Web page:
Infrastructure as art object.

February 11, 2016  •  Leave a Comment

Just as a fine meal is only as good as the calories, proteins, and fats contained within it's ingredients, I believe the best photography is that which is useful beyond it's visual content. I endeavor, in a humble and moderate way, to follow in the footsteps of Jacob Riis, John James Audubon, and Sebastião Salgado in compiling a body of work that causes, catalyzes, or defines a necessary mental or physical change within a society. Like the meal, a useful photo should contain fuel: content designed or chosen to ignite and propel action. That content is different for every photographer and every viewer – the fuel that keeps my engine burning is the opportunity to alter the viewer's observational skills. 

One of my regular roles as a photographer is the outside observer: since I have a personal tendency to avoid crowded spaces and commonly traveled paths, I also get to see uncommon sights. In my photography, this usually manifests in images of infrastructure as an art object. I enjoy placing purely functional structures on the same pedestal as finely designed architecture. To my mind, function is the purest design – frills and modifications for visual effect can only dilute the purpose and decrease the effectiveness of a system. The usual towering buildings and landscaped parks carefully erected to catch the eye and encourage visual interaction? These don't interest me, and I afford them only a passing glance.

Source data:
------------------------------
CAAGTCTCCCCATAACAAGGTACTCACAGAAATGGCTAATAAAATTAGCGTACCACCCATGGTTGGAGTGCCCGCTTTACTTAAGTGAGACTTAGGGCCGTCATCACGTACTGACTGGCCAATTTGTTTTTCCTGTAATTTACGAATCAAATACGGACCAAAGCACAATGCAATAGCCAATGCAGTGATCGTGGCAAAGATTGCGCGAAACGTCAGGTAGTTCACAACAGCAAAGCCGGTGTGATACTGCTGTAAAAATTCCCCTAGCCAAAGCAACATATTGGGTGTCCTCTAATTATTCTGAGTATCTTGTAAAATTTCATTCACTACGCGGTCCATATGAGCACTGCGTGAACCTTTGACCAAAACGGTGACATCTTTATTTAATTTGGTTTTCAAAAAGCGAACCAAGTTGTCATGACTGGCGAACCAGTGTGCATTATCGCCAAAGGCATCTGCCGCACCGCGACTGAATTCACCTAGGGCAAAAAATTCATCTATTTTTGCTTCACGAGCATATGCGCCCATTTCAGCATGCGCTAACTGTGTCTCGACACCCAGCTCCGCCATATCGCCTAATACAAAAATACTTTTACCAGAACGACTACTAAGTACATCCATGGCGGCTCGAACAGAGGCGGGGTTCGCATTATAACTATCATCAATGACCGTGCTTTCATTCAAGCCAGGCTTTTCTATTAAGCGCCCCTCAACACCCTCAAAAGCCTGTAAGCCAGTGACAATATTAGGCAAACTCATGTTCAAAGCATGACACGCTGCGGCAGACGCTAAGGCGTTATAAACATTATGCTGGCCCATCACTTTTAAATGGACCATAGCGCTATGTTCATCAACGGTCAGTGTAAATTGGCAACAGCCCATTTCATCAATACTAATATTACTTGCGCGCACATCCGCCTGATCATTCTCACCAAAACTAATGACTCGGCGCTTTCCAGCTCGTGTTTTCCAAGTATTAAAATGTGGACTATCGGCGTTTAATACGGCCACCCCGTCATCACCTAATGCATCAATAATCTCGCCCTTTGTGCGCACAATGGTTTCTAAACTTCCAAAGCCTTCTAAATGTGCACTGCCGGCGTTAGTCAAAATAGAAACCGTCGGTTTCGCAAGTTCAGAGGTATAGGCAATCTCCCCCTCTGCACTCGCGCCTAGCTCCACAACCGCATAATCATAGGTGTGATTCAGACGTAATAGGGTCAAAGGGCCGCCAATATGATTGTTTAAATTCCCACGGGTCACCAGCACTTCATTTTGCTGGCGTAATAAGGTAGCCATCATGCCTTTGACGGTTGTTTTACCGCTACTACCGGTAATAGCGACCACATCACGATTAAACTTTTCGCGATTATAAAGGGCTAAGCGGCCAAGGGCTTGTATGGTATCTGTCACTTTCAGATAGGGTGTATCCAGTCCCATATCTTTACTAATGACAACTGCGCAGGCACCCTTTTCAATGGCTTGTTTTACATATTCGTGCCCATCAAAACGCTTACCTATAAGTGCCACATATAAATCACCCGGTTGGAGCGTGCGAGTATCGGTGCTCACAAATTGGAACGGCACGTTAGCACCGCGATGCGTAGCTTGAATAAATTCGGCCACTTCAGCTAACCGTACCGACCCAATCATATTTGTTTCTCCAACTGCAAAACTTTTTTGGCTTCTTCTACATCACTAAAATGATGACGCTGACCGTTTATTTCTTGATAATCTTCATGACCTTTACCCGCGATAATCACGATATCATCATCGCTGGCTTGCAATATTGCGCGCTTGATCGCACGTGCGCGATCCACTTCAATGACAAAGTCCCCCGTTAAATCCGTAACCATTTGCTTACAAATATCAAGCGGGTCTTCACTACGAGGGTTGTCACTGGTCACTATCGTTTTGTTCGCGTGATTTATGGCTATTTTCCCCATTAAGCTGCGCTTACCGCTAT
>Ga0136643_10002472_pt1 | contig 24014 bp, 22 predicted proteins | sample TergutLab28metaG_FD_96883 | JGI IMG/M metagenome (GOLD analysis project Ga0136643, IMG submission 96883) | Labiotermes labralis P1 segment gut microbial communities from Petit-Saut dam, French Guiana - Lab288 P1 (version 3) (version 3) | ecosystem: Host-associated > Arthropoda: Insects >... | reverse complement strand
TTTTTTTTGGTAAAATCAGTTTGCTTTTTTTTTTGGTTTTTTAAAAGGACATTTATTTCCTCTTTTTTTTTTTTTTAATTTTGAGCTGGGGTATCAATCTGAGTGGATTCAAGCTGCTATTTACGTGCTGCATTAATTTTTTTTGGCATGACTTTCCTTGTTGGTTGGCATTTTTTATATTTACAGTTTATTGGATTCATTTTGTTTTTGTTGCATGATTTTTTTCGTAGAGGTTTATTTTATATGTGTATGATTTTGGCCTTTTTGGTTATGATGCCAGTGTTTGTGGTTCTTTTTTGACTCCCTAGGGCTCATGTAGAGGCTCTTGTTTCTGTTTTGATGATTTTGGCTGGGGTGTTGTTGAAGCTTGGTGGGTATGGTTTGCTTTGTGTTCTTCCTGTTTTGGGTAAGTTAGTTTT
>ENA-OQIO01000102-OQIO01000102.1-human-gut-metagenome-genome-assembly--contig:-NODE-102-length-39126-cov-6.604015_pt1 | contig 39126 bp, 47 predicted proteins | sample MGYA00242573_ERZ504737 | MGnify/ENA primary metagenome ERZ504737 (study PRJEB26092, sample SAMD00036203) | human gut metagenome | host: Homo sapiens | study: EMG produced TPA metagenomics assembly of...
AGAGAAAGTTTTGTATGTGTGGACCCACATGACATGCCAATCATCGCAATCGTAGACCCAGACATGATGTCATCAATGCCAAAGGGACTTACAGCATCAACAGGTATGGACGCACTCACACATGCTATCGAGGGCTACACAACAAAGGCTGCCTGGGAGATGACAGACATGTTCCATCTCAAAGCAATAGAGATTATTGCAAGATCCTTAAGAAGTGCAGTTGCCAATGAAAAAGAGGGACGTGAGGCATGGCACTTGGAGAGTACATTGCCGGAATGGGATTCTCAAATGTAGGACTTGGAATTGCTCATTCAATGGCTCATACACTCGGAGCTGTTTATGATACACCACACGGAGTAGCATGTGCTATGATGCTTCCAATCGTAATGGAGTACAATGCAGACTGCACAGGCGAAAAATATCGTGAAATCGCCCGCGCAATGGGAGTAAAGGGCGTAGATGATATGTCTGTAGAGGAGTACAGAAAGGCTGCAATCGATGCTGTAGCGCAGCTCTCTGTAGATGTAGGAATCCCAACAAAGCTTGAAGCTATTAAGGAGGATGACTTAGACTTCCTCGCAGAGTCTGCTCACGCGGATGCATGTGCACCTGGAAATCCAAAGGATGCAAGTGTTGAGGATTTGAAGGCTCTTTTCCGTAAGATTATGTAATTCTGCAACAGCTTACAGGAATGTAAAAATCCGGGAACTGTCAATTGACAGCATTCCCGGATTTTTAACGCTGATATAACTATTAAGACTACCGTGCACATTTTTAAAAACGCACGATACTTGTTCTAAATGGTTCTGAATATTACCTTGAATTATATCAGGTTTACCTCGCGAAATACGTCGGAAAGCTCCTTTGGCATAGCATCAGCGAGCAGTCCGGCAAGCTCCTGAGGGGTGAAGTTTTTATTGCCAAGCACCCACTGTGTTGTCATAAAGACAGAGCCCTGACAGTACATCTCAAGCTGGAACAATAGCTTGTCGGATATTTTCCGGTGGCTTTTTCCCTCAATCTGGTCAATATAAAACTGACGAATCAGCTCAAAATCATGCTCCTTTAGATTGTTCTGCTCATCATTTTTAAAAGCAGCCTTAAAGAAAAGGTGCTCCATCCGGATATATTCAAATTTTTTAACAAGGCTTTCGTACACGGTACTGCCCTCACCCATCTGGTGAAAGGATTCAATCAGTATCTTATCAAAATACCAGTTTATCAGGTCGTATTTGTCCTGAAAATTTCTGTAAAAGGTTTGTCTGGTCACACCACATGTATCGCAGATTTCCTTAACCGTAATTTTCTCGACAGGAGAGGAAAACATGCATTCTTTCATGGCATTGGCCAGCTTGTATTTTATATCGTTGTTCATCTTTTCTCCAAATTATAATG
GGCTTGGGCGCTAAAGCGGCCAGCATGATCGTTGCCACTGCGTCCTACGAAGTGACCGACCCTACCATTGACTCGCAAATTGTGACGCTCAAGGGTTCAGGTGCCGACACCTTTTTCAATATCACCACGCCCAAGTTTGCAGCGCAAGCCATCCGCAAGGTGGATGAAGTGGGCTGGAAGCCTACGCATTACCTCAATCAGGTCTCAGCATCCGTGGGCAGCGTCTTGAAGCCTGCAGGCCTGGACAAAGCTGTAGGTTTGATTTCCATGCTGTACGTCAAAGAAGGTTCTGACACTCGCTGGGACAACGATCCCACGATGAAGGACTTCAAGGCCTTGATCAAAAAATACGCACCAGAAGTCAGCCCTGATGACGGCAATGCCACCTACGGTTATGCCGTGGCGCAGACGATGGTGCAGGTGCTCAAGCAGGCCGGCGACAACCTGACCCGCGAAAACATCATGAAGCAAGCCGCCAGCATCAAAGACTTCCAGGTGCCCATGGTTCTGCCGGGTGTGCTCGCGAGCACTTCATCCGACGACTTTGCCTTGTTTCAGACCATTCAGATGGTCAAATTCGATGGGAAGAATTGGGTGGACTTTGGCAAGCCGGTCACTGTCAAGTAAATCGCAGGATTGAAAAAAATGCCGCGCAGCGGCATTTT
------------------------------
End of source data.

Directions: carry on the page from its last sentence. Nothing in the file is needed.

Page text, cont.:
City of Missoula Wastewater Treatment Plant, Missoula Montana.

My gaze lingers on bare concrete barriers, the undersides of highway overpasses, canals, storm drains, conduit, pipes, mechanical and industrial installations of all type and caliber. I see the lines, planes, and tubes that literally connect each of us to all others, all underground, underfoot, and under appreciated. By elevating these shapes and voids through the processes of photography, I hope to encourage a viewer to do the same every day, during the course of their normal perambulations. A modified worldview is the greatest reward a photographer can receive from a consumer. That goal outlines the recipe I want to use to cook my photographic meal, and the resulting dish should be as beautiful as a Hiroshi Sugimoto print and as nourishing as a Richard Mosse book.

MacDonald Pass, near Helena, Montana.


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